Fayette adds $1 million seed money for Health Department move

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The Fayette County Health Department in downtown Fayetteville is hoping for an eventual move to a new facility, possibly on the grounds of the Fayette County Justice Center. Photo/Ben Nelms.
The Fayette County Health Department in downtown Fayetteville is hoping for an eventual move to a new facility, possibly on the grounds of the Fayette County Justice Center. Photo/Ben Nelms.

Fayette County has agreed to put aside $1 million to help with plans to construct a new facility for the Fayette County Health Department, which is expected to co-locate with the Women, Infant and Children (WIC) program.

Though likely several years away, the Fayette County Commission on Sept. 26 agreed to put aside a portion of the funds which will be needed to construct a new building to house the health department and WIC. The health department is currently located in the county complex in downtown Fayetteville, while WIC is located a few blocks away on Lee Street.

County staff said the likelihood exists that the new building would be located on the property that houses the Fayette County Justice Center.

Though the actual cost of the new building is unknown, staff said it could run in the range of $5 million or more.

The Fayette County Board of Health has designated $1.2 million for the project, with the remainder of the funding yet to be raised.

The commission vote was 4-1, with Commissioner Eric Maxwell opposed. Maxwell said he was not opposed to the allocation, rather his opposition was due to what he believed to be the procedurally incorrect placement of the item on the agenda.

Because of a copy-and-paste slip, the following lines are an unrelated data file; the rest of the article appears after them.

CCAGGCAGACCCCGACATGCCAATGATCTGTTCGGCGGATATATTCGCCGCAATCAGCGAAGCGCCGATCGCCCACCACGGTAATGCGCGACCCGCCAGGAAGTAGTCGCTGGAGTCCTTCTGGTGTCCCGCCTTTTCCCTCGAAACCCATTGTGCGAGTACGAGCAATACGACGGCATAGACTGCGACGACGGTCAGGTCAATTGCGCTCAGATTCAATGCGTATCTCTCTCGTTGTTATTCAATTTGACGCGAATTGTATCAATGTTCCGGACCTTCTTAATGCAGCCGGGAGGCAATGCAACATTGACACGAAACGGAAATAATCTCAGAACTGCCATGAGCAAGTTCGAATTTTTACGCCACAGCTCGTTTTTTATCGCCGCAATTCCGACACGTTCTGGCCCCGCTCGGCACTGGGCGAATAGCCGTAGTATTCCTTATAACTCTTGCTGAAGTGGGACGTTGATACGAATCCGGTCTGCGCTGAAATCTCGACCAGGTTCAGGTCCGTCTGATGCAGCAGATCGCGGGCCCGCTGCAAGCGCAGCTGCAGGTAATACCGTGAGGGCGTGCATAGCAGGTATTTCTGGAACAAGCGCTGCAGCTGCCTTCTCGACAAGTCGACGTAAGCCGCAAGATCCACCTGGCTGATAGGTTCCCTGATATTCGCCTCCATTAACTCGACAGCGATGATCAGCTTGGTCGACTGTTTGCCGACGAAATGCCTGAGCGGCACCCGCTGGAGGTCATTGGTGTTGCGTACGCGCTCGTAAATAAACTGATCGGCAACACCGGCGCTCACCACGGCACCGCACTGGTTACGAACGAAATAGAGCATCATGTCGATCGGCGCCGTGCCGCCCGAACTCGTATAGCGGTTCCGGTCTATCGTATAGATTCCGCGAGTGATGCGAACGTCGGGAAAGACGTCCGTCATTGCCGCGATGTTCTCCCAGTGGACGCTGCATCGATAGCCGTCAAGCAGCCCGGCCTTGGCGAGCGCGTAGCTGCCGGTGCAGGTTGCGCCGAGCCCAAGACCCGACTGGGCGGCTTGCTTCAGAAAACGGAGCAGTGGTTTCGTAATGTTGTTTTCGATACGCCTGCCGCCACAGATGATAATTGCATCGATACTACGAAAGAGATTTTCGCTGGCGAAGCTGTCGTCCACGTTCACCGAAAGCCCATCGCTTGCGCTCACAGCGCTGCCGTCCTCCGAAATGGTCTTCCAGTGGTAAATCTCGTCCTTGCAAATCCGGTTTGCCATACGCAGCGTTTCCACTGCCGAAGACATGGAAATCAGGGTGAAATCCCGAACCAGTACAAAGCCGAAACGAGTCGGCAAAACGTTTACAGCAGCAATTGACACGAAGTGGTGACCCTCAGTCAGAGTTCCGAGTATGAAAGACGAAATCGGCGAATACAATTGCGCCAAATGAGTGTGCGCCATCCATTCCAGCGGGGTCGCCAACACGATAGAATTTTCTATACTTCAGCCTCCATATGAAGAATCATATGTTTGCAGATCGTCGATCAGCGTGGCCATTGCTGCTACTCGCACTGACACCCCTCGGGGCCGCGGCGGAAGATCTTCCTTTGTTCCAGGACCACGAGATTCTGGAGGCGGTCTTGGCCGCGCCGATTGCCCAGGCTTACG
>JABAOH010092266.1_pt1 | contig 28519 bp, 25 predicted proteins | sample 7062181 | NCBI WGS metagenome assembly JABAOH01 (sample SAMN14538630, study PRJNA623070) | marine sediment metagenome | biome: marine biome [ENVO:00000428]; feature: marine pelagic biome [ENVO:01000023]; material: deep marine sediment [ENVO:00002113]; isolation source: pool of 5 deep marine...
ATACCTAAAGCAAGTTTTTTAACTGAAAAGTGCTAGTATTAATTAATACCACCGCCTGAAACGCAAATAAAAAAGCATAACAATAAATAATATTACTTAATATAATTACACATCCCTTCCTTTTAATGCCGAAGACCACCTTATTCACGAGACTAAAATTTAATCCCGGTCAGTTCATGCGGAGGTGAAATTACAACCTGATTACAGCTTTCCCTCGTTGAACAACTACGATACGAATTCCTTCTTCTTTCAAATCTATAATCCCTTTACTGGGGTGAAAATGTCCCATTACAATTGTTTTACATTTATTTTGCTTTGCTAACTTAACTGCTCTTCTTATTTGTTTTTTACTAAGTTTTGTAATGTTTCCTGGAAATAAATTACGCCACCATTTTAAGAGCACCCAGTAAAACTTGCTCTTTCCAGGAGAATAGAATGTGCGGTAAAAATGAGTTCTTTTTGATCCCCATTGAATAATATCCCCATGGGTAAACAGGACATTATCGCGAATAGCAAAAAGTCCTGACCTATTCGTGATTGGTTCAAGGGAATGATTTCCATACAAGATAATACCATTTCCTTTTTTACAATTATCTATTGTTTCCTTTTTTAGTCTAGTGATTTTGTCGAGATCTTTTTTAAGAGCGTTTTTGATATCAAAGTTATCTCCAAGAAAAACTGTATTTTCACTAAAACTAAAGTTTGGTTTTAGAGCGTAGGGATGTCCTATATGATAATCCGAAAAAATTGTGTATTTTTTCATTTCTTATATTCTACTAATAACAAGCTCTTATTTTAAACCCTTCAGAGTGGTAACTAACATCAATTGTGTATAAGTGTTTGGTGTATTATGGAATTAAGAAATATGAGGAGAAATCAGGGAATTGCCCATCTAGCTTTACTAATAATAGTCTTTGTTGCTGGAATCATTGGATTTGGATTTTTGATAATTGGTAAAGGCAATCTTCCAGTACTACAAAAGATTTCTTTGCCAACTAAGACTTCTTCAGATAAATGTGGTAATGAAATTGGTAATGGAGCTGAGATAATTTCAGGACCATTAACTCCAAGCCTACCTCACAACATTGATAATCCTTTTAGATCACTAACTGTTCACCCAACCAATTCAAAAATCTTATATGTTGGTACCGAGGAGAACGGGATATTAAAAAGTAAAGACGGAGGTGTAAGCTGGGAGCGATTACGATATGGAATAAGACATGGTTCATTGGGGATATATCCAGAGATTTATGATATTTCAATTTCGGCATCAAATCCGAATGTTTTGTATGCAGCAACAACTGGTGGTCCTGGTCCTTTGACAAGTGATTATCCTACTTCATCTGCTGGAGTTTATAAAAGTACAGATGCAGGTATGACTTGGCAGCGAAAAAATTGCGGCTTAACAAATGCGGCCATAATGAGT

It was in 2018 that members of the Board of Health and the Fayette County Health Department presented the request for a new building facility.

County staff said it was the position of the health department that the current facility lacked the ability to expand services to Fayette citizens. Those concerns included: limited clinical space, not user/patient friendly, current location precludes patient privacy, not ADA compliant, tight spaces and exam rooms that limit ability of staff to provide adequate care and remain HIPPA compliant.

The 2018 plan for the new building included co-locating WIC in the new building.

Staff said previously proposed renovation plans for the current Stonewall Avenue spaces were developed for consideration, but not pursued due to the actual loss of space for a unified Public Health Department and WIC under a common roof, and cost for proposed renovation.

A new building will allow for expansion of services, and an easier referral process for both clients and department, thereby increasing actual referrals, increasing department efficiency by incorporating digital records and services, providing the ability to offer greater training and education services and the department becoming more self-sufficient and efficient in services, county staff said.